The piece begins with a trio of dancers on three platforms across the stage, their taps amplified by specially placed microphones. This transitions to a downstage quartet, then a duet, then a solo. The transitions between these pieces were sometimes graceful and sometimes silly, and it was wonderfully satisfying to see the whole company come together in unison or melt away to leave just one or two dancers on stage. One solo in "SOUNDspace" included the gentle tapping of socked feet punctuated by claps, leg slaps, chest drums, and even vocalized "whoop"s. This was a visual treat but also an auditory masterpiece: "SOUNDspace" is as much a musical composition as it is a work of choreography. By the end of the piece, it feels as though you've concluded a journey not just through the history of an art form but through the human body's ability to make music in clever, sometimes funny, often surprising ways.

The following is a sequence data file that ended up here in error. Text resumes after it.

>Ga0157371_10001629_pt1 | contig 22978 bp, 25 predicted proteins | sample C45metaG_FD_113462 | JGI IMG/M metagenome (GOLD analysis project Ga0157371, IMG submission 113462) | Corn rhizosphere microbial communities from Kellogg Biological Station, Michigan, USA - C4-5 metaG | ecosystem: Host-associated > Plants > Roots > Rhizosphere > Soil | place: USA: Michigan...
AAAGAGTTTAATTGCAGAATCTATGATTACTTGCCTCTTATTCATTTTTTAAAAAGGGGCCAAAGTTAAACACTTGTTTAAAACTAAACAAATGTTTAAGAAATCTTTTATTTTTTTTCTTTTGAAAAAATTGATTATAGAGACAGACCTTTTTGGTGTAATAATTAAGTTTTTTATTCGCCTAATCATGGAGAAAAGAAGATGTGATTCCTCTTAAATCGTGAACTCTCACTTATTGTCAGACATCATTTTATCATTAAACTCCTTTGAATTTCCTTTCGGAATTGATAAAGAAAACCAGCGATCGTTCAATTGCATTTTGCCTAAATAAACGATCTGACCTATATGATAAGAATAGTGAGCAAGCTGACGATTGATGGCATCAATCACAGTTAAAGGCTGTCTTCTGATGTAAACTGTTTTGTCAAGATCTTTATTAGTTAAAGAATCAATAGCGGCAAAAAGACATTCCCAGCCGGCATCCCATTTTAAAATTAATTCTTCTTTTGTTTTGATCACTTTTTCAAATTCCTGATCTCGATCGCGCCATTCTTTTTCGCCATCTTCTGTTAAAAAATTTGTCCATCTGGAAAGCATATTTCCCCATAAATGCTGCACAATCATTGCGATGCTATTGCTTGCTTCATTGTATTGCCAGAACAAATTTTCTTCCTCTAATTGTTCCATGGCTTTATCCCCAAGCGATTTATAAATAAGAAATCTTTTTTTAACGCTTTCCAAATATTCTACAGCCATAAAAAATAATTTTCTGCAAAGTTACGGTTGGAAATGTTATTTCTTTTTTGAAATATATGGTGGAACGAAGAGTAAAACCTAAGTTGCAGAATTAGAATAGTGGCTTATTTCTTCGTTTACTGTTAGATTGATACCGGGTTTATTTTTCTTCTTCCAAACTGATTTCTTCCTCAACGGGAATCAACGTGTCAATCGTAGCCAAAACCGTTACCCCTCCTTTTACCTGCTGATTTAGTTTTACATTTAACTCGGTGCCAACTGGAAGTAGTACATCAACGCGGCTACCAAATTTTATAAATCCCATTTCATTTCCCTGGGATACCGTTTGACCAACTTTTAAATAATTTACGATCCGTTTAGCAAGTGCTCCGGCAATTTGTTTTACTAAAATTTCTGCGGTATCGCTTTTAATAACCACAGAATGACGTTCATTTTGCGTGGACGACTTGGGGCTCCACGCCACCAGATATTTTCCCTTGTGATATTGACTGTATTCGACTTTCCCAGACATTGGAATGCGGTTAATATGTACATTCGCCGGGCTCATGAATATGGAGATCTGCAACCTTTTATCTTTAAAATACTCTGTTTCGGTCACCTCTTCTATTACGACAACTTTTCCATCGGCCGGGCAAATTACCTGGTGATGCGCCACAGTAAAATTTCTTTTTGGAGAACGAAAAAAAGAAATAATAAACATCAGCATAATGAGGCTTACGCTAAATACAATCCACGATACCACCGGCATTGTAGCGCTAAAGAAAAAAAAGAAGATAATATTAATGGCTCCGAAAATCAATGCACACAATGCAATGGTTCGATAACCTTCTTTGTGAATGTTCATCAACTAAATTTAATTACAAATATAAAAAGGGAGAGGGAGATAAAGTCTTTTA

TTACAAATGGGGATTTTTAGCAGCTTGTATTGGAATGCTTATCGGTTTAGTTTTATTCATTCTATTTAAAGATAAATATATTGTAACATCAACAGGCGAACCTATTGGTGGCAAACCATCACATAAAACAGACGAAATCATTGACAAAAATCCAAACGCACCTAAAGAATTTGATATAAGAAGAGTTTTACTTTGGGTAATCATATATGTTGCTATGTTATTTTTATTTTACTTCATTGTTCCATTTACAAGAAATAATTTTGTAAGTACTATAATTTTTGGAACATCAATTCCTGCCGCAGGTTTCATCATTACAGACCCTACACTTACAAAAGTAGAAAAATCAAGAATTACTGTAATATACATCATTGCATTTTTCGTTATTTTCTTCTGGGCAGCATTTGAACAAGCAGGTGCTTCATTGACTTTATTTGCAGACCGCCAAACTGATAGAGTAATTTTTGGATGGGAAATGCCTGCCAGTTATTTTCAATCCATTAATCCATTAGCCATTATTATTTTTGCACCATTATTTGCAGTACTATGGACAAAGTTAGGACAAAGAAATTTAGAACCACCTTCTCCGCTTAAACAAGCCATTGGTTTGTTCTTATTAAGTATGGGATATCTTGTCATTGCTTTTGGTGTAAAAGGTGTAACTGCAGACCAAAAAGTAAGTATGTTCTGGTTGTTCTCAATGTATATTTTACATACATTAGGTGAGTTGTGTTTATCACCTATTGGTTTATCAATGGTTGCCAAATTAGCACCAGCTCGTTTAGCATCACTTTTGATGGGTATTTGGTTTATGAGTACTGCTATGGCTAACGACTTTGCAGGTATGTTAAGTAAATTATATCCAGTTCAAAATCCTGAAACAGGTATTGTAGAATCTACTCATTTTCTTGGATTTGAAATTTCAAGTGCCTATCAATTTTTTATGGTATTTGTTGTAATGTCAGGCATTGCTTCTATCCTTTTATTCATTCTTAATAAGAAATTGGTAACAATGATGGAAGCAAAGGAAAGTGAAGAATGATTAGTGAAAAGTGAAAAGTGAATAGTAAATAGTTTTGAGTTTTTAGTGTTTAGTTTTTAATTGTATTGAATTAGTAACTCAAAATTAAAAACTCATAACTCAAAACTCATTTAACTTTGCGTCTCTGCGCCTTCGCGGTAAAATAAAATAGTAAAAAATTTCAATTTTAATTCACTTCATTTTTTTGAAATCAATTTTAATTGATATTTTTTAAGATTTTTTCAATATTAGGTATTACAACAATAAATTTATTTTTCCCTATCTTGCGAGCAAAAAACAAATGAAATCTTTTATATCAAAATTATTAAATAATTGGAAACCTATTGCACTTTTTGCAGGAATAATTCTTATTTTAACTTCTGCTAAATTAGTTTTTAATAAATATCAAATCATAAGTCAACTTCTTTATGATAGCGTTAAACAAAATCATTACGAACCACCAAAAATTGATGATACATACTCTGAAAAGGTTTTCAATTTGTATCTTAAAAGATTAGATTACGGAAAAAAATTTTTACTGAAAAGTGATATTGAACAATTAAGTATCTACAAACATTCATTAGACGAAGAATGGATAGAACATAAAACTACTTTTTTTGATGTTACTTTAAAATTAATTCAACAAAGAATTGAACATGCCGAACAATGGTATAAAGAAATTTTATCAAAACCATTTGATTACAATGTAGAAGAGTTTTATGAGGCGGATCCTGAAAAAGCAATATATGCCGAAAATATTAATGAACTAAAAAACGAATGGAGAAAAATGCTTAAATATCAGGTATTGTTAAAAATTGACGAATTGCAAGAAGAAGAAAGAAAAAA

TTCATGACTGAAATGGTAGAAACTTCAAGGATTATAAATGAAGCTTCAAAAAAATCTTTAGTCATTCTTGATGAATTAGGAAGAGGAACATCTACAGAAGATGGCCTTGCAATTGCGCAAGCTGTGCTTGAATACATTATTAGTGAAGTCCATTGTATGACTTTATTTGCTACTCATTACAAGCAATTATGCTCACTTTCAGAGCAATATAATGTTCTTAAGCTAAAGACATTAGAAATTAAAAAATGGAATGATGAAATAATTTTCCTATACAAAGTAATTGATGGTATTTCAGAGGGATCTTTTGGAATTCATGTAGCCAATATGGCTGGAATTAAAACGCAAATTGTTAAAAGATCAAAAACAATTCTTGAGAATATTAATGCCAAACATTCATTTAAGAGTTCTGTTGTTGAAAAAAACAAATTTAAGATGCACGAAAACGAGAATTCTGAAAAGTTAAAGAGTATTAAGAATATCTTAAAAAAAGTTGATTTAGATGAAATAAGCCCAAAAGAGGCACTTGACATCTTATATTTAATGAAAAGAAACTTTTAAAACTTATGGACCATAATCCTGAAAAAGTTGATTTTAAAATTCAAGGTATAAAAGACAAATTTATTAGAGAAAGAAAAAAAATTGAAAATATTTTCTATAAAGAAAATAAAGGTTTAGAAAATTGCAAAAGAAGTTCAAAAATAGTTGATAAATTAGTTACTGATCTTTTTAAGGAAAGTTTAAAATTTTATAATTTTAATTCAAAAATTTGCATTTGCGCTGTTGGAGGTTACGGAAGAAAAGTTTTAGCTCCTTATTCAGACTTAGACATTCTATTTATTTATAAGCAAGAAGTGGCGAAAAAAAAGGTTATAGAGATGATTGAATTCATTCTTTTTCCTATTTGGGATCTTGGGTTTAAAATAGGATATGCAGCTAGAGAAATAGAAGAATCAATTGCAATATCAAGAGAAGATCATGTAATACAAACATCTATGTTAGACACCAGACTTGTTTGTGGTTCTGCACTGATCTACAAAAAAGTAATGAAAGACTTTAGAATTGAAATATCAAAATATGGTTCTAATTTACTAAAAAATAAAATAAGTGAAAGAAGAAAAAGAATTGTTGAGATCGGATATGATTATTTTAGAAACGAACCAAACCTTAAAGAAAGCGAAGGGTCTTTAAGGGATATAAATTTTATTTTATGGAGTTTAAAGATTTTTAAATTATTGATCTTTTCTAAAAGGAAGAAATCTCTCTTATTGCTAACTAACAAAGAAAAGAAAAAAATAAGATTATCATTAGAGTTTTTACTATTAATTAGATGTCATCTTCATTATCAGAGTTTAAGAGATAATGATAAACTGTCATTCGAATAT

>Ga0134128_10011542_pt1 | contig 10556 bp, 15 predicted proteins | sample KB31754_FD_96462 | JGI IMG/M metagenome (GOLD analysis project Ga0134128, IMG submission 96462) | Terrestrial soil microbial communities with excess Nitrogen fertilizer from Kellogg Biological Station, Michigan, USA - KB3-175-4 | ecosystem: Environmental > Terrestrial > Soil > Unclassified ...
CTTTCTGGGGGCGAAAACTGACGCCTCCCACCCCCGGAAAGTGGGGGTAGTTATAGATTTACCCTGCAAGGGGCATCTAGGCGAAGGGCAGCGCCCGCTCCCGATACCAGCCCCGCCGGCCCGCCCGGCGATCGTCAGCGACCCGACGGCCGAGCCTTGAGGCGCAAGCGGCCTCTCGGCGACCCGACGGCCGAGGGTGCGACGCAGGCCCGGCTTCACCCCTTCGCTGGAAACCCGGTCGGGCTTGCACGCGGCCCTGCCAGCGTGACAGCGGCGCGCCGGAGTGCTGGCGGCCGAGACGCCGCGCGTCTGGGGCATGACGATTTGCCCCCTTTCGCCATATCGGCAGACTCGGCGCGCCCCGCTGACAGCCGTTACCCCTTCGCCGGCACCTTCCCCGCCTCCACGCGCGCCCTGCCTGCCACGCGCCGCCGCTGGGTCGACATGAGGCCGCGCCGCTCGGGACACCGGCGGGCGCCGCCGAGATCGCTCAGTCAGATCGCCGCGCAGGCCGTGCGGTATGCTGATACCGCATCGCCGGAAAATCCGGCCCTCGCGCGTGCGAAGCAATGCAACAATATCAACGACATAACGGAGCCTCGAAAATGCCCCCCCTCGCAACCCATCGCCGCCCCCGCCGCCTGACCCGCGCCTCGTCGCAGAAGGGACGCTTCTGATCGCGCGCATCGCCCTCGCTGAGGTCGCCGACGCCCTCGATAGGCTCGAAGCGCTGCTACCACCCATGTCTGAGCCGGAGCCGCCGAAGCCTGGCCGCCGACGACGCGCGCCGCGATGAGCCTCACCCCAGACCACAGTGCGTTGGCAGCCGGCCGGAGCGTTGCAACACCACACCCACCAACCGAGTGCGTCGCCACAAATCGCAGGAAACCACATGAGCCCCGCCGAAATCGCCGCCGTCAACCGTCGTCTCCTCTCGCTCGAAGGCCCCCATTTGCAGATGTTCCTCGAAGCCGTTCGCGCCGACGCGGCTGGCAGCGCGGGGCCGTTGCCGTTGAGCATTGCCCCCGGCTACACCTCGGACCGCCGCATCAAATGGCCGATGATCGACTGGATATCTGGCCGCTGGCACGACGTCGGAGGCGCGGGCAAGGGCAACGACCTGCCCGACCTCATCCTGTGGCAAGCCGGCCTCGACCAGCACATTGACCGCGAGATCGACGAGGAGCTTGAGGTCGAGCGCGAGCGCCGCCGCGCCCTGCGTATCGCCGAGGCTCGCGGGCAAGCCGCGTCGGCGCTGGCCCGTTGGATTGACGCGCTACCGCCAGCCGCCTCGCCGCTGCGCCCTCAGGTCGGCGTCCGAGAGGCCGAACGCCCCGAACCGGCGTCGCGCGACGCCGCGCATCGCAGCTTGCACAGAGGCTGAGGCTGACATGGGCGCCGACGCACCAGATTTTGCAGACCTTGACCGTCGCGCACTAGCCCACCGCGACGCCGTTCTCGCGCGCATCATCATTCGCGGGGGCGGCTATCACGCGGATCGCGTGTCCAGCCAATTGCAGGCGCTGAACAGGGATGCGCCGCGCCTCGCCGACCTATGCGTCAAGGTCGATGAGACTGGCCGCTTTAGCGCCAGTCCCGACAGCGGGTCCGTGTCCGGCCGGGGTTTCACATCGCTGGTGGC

The next piece in the series called "Three to One" was much shorter than "SOUNDspace," clocking in at under 8 minutes. Starting with Michelle Dorrance positioned center stage framed by two dancers, and concluding as a solo piece, "Three to One" features haunting songs by Richard D. James/Aphex Twin and Thom Yorke of Radiohead fame. The way the piece plays with unsynchronized, puppet-like movements feels almost Beckettian, and Dorrance's skillful manipulation of light during the piece's final moments were some of the most striking images of the performance.

Next was "Basses Loaded," a piece originally commissioned by New York City Center and performed by four tap dancers and four bassists (two double and two electric), all of whom get their chance to dance. The music for "Basses Loaded" was co-written by Michelle Dorrance's brother, Donovan Dorrance, and both Dorrances play the electric basses for this piece. Like "SOUNDspace," "Basses Loaded" also includes solo improvisation by the dancers. However, this piece felt more explicitly narrative than the others, as the circling basses surrounded dancers in moments of controlled desperation. The elegant and expressive solo by Dorrance Dance co-dance captain Elizabeth Burke was one of the highlights of the evening.